KOTA KINABALU: Sabah artist Hong Yi continues to dazzle art lovers with her unconventional approach to painting.
This time, Hong Yi, who likes to be called “Red Hong”, painted an image of her hometown’s famous Gaya Street as part of Kota Kinabalu City’s “Bonding with Gaya Street” event held over the weekend.
Hong Yi’s 1.2m by 2.4m painting is made from 30,000 1cm square pieces, each painted in shades of grey to create a pixelated image of Gaya Street in the 1960s that she took from an old photograph.
The painting is best viewed from a distance and the building most clearly seen is a block of shops where United Trading (now Fong Ip Cafe) was once situated.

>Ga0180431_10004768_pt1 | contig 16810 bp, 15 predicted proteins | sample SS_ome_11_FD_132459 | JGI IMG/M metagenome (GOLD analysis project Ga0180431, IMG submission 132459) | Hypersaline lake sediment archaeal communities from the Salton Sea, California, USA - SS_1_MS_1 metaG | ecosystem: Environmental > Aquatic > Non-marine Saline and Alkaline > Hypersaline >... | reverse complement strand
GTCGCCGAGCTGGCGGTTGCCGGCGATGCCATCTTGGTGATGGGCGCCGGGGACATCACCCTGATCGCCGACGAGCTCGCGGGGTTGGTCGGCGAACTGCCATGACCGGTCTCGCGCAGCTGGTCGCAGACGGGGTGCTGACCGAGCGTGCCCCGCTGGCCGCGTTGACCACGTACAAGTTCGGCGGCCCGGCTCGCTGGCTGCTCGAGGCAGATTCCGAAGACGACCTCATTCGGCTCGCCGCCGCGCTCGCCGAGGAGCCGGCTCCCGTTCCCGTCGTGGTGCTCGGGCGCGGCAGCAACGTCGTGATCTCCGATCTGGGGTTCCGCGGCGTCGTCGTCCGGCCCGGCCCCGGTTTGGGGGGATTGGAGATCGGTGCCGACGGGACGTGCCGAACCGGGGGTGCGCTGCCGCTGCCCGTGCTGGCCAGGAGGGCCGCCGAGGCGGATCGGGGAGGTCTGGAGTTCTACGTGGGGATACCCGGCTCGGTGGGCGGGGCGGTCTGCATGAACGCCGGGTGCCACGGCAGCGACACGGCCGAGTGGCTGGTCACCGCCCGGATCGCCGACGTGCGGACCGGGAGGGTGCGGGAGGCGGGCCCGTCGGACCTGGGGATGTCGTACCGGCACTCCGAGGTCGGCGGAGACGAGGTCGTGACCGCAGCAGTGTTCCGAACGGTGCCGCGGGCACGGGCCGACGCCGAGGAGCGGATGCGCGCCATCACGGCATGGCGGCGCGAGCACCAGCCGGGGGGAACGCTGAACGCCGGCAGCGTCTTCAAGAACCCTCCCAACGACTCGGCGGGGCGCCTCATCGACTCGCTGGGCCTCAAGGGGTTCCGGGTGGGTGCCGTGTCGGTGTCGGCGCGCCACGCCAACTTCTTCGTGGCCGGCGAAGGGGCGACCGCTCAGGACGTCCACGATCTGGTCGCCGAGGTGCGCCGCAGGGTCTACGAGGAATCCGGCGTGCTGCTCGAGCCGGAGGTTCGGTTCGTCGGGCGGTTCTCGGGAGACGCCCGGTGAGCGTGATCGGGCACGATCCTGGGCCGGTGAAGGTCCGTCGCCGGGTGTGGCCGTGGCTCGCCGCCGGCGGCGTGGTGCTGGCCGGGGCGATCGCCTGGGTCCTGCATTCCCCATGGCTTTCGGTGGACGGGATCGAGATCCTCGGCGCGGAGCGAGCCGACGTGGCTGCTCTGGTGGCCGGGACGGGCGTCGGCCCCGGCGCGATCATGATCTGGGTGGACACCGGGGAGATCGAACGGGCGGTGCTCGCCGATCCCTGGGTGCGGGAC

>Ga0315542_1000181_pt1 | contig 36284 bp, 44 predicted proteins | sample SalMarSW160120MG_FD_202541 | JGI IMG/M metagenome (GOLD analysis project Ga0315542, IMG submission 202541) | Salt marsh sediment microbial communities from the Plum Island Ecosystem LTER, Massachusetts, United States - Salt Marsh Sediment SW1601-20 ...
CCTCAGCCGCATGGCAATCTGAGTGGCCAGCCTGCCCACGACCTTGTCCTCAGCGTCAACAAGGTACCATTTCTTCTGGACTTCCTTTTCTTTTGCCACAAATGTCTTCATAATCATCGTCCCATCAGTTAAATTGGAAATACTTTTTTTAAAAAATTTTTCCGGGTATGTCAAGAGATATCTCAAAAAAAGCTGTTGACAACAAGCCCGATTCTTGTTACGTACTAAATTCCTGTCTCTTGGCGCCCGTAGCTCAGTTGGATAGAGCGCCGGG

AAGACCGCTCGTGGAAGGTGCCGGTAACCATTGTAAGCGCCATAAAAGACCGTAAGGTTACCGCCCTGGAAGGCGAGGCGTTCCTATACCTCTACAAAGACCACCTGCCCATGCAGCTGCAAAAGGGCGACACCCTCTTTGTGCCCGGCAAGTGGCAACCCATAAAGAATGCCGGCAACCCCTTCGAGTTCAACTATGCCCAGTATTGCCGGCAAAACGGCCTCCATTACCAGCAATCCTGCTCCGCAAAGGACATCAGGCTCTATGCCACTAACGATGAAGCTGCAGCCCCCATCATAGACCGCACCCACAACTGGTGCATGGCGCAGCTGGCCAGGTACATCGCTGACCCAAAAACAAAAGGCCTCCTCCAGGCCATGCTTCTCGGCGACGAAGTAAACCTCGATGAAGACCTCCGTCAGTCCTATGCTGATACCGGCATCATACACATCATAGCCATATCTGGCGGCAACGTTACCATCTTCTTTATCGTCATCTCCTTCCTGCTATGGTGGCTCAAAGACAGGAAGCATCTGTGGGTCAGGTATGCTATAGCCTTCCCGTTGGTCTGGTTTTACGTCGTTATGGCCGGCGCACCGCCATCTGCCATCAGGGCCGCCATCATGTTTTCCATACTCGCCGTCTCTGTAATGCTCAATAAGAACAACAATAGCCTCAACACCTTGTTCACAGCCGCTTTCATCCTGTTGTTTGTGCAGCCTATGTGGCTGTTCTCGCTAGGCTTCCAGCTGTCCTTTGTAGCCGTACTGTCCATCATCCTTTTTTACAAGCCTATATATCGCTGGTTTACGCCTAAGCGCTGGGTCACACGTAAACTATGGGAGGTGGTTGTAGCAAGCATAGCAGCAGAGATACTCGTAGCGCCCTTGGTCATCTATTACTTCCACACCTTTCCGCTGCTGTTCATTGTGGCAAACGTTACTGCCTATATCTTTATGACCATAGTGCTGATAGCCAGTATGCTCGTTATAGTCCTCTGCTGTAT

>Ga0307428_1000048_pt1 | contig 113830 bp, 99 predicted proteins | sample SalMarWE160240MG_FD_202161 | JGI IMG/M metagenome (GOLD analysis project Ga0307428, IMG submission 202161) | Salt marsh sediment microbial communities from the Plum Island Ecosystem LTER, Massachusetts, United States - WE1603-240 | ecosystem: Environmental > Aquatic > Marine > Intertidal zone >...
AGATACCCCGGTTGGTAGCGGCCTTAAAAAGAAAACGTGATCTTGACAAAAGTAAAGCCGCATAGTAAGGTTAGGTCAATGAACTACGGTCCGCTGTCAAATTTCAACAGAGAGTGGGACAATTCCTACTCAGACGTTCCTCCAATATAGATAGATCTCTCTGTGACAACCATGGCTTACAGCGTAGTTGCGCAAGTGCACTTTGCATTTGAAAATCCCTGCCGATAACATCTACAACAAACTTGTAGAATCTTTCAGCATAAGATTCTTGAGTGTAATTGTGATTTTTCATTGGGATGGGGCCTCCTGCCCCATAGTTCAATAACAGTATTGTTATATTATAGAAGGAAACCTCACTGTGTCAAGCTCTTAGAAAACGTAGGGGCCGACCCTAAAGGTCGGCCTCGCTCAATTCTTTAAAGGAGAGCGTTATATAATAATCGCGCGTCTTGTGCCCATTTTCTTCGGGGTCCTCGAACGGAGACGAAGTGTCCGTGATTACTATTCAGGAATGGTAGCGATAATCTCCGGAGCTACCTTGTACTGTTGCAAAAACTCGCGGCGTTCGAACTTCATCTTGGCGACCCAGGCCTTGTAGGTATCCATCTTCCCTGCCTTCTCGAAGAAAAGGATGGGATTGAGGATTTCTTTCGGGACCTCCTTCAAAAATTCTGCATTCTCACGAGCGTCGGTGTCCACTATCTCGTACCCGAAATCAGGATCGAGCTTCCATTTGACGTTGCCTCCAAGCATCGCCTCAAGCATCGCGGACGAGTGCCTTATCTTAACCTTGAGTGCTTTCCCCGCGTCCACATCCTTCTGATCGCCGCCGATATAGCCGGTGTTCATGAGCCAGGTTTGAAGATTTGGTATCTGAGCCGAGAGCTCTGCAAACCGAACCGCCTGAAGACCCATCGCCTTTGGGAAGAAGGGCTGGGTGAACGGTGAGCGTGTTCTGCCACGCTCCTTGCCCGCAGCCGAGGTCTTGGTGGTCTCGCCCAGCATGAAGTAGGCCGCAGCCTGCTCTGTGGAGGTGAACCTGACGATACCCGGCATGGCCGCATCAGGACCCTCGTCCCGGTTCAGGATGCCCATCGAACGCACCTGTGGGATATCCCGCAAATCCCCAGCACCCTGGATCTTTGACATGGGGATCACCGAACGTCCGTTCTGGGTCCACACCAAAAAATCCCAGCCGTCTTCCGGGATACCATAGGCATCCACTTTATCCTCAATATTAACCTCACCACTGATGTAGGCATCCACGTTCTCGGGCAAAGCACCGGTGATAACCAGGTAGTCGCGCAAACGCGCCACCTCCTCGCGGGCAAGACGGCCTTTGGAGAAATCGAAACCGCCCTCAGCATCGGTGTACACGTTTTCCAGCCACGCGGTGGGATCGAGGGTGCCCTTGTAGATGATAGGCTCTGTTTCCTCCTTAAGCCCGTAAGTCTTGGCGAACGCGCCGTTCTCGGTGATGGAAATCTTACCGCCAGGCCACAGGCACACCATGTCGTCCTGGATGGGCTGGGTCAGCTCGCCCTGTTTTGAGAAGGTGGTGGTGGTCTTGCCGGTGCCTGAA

The most interesting bit about the work is not just the breathtaking image of the street that has been created but on closer look, intricate details are captured, like the names of the shops.
In all, the names of more than 200 shops are recorded.
Hong Yi said she wanted to capture the nostalgic atmosphere of the most iconic street in Kota Kinabalu in a creative and unique way.
True to her reputation as an artist who thinks and paints unconventionally, Gaya Street Then And Now memorialises the past and captures present-day Gaya Street for posterity. It took her about a month of planning, testing and working to get the work in place.
Hong Yi gained international attention last year when she painted China’s basketball star Yao Ming with a basketball.
Her other unorthodox painting styles have also produced, among others, portraits of Myanmar democracy icon and Nobel laureate Aung San Suu Kyi with dyed carnations and actor Jay Chou with coffee cup stains.
The Bonding with Gaya Street event was held in conjunction with Sabah’s 50th year of Independence via the formation of Malaysia.